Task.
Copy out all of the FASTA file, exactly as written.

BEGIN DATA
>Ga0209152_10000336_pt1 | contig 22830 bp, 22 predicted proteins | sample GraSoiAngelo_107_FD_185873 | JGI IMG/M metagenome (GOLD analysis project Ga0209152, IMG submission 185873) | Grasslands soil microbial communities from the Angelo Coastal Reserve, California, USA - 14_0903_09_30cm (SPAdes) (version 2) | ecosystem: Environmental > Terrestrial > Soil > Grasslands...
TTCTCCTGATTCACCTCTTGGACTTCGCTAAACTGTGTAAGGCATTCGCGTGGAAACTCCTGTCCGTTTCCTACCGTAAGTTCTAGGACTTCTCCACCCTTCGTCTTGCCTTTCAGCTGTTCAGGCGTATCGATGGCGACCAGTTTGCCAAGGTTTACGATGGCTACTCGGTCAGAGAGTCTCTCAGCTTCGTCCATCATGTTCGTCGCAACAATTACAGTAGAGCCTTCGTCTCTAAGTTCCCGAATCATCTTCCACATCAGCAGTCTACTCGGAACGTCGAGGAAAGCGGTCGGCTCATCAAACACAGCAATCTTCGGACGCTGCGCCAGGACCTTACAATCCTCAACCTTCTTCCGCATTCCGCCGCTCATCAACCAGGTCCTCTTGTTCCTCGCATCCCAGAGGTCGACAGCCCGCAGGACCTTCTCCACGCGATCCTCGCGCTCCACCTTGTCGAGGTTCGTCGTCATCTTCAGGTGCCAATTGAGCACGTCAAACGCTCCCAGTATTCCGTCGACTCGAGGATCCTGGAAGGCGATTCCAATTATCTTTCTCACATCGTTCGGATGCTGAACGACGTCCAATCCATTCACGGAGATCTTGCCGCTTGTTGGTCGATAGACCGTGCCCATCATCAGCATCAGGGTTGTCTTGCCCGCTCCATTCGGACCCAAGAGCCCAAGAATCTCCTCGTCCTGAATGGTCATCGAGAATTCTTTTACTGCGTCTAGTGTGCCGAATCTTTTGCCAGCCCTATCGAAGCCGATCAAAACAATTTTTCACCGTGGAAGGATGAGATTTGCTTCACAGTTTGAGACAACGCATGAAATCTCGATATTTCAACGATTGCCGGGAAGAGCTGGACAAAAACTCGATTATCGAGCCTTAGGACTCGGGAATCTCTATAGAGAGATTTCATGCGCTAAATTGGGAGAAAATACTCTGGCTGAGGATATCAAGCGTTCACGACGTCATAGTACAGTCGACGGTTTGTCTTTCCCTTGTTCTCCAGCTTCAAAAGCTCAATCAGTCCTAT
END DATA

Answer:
>Ga0209152_10000336_pt1 | contig 22830 bp, 22 predicted proteins | sample GraSoiAngelo_107_FD_185873 | JGI IMG/M metagenome (GOLD analysis project Ga0209152, IMG submission 185873) | Grasslands soil microbial communities from the Angelo Coastal Reserve, California, USA - 14_0903_09_30cm (SPAdes) (version 2) | ecosystem: Environmental > Terrestrial > Soil > Grasslands...
TTCTCCTGATTCACCTCTTGGACTTCGCTAAACTGTGTAAGGCATTCGCGTGGAAACTCCTGTCCGTTTCCTACCGTAAGTTCTAGGACTTCTCCACCCTTCGTCTTGCCTTTCAGCTGTTCAGGCGTATCGATGGCGACCAGTTTGCCAAGGTTTACGATGGCTACTCGGTCAGAGAGTCTCTCAGCTTCGTCCATCATGTTCGTCGCAACAATTACAGTAGAGCCTTCGTCTCTAAGTTCCCGAATCATCTTCCACATCAGCAGTCTACTCGGAACGTCGAGGAAAGCGGTCGGCTCATCAAACACAGCAATCTTCGGACGCTGCGCCAGGACCTTACAATCCTCAACCTTCTTCCGCATTCCGCCGCTCATCAACCAGGTCCTCTTGTTCCTCGCATCCCAGAGGTCGACAGCCCGCAGGACCTTCTCCACGCGATCCTCGCGCTCCACCTTGTCGAGGTTCGTCGTCATCTTCAGGTGCCAATTGAGCACGTCAAACGCTCCCAGTATTCCGTCGACTCGAGGATCCTGGAAGGCGATTCCAATTATCTTTCTCACATCGTTCGGATGCTGAACGACGTCCAATCCATTCACGGAGATCTTGCCGCTTGTTGGTCGATAGACCGTGCCCATCATCAGCATCAGGGTTGTCTTGCCCGCTCCATTCGGACCCAAGAGCCCAAGAATCTCCTCGTCCTGAATGGTCATCGAGAATTCTTTTACTGCGTCTAGTGTGCCGAATCTTTTGCCAGCCCTATCGAAGCCGATCAAAACAATTTTTCACCGTGGAAGGATGAGATTTGCTTCACAGTTTGAGACAACGCATGAAATCTCGATATTTCAACGATTGCCGGGAAGAGCTGGACAAAAACTCGATTATCGAGCCTTAGGACTCGGGAATCTCTATAGAGAGATTTCATGCGCTAAATTGGGAGAAAATACTCTGGCTGAGGATATCAAGCGTTCACGACGTCATAGTACAGTCGACGGTTTGTCTTTCCCTTGTTCTCCAGCTTCAAAAGCTCAATCAGTCCTAT